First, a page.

Magazine article Management Today

Ways to Tap the Wealth of Ideas

Magazine article Management Today

Ways to Tap the Wealth of Ideas

Article excerpt

Brainstorms can just happen, but most inventive thinking results from hard work and practice plus having the confidence to see it through

Here's an idea for starters. Let's begin at the end. Let's begin with what happens when you've had a good idea or three, and seek acceptance. The most essential quality you'll need is confidence. Modesty and humility are charming characteristics, but when you need to convince other people your new idea is the greatest since sliced granary, forget 'em.

New ideas have to fight for their life. There is never any shortage of people who, either for personal reasons or because they have as much imagination as hibernating hedgehogs, are ready to strangle new ideas at birth. So, if you don't have confidence in your ideas - if you won't have the courage to fight for them - reading this article will be a waste of your time. You might as well go fiddle with some spreadsheets.

The more confident you are about your ideas, the more ideas you will have. It is as though the creative part of the brain, principally the right side, gets to learn that if it goes to the trouble of having ideas, you'll fight for them. Or it gets to learn that there is no point in working hard to have ideas, then seeing nothing come of them. For make no mistake - having good ideas is hard work.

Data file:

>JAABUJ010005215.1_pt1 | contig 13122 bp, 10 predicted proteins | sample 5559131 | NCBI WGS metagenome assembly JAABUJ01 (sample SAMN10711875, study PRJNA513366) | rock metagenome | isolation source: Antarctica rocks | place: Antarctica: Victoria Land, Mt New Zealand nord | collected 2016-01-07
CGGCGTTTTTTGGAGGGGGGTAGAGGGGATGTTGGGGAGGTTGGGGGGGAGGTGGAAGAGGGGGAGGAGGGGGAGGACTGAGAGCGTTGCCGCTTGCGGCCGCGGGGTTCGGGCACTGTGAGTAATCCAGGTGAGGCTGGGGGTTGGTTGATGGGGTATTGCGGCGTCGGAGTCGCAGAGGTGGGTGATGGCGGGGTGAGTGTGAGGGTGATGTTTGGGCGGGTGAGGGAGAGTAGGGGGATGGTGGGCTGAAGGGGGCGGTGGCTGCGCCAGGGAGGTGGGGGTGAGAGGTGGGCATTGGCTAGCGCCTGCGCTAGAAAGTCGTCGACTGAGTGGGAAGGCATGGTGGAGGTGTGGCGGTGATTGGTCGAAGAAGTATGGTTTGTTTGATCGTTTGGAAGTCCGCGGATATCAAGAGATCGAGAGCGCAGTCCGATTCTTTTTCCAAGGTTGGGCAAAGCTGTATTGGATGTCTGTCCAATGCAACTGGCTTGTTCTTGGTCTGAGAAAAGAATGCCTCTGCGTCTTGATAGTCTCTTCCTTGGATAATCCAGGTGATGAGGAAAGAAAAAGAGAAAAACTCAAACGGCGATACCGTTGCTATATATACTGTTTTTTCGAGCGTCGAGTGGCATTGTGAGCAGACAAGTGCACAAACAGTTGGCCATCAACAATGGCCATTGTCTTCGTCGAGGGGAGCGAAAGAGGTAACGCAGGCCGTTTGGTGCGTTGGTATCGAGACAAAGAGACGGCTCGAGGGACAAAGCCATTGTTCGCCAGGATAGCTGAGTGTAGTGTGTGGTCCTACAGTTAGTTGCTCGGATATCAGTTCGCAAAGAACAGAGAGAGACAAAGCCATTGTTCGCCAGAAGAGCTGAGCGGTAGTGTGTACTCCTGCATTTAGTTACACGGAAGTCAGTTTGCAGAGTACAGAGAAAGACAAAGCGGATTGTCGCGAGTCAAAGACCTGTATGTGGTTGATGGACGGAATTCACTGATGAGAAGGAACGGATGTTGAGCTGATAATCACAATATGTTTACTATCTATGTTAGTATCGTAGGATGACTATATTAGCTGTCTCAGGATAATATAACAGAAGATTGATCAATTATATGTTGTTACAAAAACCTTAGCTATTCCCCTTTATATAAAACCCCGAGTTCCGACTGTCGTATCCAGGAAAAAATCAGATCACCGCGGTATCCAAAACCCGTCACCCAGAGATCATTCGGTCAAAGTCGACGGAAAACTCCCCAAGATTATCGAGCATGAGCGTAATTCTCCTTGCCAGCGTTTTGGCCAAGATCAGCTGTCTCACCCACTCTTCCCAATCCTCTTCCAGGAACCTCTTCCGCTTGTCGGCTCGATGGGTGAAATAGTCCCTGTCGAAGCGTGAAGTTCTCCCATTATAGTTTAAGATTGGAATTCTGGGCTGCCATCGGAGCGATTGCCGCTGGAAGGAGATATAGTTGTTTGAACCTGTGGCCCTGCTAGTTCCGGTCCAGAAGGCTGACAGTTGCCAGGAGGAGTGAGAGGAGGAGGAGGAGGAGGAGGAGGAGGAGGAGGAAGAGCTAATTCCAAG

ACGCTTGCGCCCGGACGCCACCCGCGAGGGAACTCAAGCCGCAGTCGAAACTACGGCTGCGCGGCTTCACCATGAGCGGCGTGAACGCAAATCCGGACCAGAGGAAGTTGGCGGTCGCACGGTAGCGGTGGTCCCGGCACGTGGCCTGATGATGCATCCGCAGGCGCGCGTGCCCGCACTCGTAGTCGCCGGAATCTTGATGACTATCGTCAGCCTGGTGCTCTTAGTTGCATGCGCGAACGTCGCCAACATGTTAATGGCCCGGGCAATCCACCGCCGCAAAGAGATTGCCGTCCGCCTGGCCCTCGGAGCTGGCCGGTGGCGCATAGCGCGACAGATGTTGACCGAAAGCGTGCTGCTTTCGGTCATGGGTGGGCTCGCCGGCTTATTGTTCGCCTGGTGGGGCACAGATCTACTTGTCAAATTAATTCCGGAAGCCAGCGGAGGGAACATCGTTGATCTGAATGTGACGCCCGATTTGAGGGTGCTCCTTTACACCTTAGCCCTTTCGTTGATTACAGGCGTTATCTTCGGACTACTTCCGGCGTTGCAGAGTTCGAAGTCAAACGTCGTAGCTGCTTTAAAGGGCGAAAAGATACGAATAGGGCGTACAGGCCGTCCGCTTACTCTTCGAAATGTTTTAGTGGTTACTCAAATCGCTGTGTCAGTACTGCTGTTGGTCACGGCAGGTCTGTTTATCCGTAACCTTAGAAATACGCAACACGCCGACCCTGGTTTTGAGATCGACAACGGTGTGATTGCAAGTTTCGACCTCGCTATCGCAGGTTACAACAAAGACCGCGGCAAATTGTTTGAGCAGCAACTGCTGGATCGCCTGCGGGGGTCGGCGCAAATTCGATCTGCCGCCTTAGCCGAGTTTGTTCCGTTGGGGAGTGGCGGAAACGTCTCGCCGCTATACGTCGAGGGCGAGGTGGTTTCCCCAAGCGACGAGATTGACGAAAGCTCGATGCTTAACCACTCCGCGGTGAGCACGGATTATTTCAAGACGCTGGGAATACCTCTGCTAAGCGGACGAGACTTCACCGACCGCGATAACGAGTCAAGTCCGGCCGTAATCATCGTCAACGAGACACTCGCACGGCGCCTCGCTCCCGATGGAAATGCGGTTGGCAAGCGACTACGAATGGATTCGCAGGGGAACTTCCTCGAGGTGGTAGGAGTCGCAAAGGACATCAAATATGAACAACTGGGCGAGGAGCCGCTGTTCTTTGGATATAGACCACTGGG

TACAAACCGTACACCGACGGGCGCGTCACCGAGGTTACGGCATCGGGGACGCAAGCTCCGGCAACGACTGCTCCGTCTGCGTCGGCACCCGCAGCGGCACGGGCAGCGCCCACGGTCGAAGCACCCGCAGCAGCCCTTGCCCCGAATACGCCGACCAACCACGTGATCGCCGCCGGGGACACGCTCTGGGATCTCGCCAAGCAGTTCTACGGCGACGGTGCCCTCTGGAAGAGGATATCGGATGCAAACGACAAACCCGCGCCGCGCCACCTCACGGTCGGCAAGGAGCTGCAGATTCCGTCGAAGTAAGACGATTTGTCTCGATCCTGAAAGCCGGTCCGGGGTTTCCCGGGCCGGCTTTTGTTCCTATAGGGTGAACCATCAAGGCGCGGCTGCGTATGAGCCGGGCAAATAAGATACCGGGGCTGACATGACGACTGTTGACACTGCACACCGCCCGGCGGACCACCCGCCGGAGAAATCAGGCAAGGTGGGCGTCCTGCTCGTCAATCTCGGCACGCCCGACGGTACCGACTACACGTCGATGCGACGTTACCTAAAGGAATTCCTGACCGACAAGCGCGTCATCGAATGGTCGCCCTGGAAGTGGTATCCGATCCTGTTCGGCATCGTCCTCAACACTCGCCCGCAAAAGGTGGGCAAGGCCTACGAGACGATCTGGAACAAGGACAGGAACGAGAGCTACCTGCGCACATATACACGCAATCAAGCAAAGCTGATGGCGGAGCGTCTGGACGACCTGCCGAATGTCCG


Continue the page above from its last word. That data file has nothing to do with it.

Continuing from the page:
Very occasionally good ideas come out of the blue, seemingly without effort. But that is very rare. As highly creative people throughout history have emphasised, creativity demands effort. Thomas Edison, one of the most inventive men of all time, famously said: 'Genius is 1% inspiration and 99% perspiration.' When Sir Isaac Newton, probably the foremost creative mathematician, was asked how he made his great discoveries, he replied: 'By thinking about them.' He had been worrying about gravity for years before he saw the apple fall.

If you are ready to make the effort, and you have the confidence, here are some ideas that will make you better at having ideas:

1) How would someone else? Try to view a problem, the way a novelist would, through the eyes of other people. Choose people whom you know and respect. Imagine what they would feel, think and say, Often this will help you create an utterly new perspective.

2) Imagination activation. Think of a commonplace, simple object - a matchstick, say, or a paper clip - and then invent, in 10 minutes, as many uses for it as you can, which are not wholly unrealistic. It's best to play this competitively with colleagues, which really gets the inventive juices flowing. A fashionable variant is to invent unlikely new products for designer labels. …

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